Looking for the “Shortcut”
June 12, 2020
Chances are you have taken a “shortcut” or two during your life. Seeking out a shortcut is a basic human response. It is an emotional response and our emotions can lead us to take actions that negatively impact our journey instead of making it better. Over the past month, we have seen the stock market and its investors take the shortcut amid the current economic storm. With markets touching neutral levels on a year to date basis this week and the Nasdaq breaking 10,000 for the first time ever, we must remember that markets are emotional on the way up, and they are emotional on the way down.
Many would say that 2020 is not off to a good start. The storms are plentiful with COVID-19, the economic halt, depression level unemployment, racial injustice issues, protesting, rioting and the like. With storms like this brewing it leads to polarizing opinions that are driven by emotion. Amid the turmoil, we seek out the shortcut to break up the storm.
The “shortcut” is that there is no shortcut. There is no easy way out. Life is a journey and life is hard. A journey is taking one step at a time with careful planning along the way. Economies, like people, are moved incrementally. The journey starts with commitment, but commitment is only the first step. A successful path forward is the compounding of many conscious and intentional actions set to work in tandem with each other as momentum builds. We must become comfortable taking small steps in order to create the potential for big wins. This economic recovery will be a marathon, not a sprint. We must be patient in our approach and stick to a carefully coordinated strategy. In portfolio management, risk matters, which is why we chose to manage risk and allow the portfolio the opportunity to generate return.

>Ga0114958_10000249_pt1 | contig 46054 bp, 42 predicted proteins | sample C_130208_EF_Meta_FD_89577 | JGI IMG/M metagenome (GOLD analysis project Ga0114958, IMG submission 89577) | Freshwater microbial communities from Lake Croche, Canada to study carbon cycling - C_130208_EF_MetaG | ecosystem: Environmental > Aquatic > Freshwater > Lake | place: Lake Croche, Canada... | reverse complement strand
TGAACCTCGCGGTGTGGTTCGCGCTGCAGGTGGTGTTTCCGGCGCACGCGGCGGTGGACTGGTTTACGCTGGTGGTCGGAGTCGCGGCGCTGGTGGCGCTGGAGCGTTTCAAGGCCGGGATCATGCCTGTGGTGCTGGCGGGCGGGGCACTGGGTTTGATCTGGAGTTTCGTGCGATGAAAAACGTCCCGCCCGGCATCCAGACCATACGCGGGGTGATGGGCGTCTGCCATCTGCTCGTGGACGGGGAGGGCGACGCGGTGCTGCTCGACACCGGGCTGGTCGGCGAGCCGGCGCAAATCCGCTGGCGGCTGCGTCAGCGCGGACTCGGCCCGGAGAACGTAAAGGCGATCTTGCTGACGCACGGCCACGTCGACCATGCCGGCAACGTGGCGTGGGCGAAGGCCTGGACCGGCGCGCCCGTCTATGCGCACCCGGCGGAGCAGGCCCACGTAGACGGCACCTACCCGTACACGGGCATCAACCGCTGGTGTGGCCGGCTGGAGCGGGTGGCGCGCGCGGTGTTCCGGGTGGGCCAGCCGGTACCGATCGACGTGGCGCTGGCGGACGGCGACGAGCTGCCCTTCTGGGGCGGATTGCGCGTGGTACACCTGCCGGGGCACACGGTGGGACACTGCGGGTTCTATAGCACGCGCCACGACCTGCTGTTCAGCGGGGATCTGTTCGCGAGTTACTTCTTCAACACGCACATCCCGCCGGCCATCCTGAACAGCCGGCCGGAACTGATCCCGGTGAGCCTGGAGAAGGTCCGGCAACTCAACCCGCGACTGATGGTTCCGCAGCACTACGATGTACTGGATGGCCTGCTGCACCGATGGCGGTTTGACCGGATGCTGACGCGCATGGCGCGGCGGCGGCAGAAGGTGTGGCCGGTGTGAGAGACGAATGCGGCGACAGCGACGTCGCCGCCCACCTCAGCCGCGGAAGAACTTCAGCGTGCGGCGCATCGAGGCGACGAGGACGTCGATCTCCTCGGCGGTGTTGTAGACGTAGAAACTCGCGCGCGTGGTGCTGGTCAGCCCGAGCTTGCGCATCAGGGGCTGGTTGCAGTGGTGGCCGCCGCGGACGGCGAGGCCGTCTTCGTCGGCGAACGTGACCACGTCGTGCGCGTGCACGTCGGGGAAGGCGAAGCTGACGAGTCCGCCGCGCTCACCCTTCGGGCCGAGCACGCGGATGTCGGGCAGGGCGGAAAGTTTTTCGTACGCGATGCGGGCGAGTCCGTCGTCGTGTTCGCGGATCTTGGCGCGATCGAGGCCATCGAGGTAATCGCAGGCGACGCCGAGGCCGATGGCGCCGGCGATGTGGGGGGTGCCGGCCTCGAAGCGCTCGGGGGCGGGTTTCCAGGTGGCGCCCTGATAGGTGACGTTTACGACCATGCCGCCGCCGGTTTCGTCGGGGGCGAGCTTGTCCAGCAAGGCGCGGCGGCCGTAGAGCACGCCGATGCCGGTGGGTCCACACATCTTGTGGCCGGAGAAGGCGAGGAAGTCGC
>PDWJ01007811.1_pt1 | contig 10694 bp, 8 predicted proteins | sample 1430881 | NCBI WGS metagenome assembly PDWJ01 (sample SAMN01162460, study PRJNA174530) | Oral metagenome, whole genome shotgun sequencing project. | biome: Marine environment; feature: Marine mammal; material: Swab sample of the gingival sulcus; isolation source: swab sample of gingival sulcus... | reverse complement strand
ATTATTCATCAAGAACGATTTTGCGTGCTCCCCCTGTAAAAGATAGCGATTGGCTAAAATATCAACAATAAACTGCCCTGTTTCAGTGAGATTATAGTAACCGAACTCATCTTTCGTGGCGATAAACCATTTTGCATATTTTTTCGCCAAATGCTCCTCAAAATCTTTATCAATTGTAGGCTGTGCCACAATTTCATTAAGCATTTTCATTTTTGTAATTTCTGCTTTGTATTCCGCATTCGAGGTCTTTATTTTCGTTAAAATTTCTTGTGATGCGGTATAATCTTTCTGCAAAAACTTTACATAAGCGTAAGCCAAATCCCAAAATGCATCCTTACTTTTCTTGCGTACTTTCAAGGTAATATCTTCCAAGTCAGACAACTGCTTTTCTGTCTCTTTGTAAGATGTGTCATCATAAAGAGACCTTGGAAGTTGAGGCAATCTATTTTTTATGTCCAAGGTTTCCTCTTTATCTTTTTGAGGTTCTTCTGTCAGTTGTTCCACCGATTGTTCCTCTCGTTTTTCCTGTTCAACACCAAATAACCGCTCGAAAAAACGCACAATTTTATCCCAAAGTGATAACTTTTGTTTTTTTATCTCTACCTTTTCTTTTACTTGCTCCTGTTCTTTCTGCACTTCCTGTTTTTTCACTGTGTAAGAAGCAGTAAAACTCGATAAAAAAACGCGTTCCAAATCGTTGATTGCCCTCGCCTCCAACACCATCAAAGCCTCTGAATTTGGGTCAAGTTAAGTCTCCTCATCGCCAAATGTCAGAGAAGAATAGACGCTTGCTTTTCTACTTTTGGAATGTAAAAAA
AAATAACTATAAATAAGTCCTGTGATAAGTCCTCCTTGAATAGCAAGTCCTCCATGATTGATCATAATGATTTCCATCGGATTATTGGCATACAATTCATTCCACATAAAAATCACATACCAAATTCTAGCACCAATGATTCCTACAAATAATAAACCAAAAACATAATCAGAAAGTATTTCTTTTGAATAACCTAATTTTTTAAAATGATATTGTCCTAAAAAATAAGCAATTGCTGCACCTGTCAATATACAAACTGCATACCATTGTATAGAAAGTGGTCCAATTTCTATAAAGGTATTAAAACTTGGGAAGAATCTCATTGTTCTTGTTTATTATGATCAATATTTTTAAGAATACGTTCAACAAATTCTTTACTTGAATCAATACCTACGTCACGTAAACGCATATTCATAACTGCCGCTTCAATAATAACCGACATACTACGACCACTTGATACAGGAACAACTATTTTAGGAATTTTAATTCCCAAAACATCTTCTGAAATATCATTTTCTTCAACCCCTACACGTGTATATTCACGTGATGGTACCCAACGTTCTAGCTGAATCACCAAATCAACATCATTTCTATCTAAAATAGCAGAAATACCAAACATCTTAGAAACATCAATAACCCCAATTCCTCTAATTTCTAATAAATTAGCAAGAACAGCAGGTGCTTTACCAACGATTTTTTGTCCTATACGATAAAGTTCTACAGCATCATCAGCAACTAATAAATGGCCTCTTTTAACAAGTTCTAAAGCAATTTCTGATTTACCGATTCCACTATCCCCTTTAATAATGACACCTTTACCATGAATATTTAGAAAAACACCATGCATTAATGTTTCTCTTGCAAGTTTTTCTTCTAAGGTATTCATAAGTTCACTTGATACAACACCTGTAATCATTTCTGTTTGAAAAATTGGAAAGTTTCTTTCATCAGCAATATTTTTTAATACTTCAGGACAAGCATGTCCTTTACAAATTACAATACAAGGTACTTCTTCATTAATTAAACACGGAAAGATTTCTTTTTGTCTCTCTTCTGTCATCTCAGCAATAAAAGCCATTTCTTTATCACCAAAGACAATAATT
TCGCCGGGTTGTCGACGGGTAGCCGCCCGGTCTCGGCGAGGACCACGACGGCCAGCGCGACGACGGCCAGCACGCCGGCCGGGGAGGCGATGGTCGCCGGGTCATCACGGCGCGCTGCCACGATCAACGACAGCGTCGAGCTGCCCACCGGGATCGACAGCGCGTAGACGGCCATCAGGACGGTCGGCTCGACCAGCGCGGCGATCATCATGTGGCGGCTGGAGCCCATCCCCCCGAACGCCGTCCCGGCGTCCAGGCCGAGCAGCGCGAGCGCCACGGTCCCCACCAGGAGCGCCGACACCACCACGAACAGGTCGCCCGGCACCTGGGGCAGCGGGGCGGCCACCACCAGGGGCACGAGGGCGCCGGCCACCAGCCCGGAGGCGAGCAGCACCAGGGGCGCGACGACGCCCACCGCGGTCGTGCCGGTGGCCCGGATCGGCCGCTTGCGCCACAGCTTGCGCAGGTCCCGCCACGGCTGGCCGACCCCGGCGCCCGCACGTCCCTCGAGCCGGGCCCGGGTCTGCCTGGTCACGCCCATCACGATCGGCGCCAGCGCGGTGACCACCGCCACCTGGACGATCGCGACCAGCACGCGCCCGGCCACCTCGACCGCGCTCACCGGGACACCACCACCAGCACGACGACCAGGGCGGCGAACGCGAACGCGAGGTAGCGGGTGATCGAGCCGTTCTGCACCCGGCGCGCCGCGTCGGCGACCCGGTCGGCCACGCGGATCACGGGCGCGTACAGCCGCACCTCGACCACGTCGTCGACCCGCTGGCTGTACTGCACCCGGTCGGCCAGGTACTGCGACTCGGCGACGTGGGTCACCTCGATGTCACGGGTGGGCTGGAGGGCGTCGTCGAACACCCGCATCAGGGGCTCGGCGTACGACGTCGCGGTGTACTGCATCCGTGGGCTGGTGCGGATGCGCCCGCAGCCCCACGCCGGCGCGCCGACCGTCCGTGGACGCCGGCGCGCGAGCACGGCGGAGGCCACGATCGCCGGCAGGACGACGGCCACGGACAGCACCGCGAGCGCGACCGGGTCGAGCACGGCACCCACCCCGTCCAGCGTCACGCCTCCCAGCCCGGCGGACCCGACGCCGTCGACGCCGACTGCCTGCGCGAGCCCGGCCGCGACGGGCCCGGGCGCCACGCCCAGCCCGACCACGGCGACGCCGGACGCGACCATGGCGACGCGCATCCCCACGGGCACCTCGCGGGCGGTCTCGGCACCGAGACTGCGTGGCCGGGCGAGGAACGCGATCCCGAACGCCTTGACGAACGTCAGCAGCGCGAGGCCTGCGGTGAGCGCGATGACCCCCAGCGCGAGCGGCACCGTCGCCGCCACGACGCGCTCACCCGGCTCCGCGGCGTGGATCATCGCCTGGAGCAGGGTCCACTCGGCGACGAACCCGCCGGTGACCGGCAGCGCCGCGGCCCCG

Retirement contributions and new enrollments in employer sponsored plans have tumbled to record lows amid the coronavirus pandemic. One of the first things to go during layoffs and furloughs is retirement plan contributions. People quickly narrow their focus to the short term and forgo the long term. It is a natural human response. The question then becomes, “What should you do during difficult times?”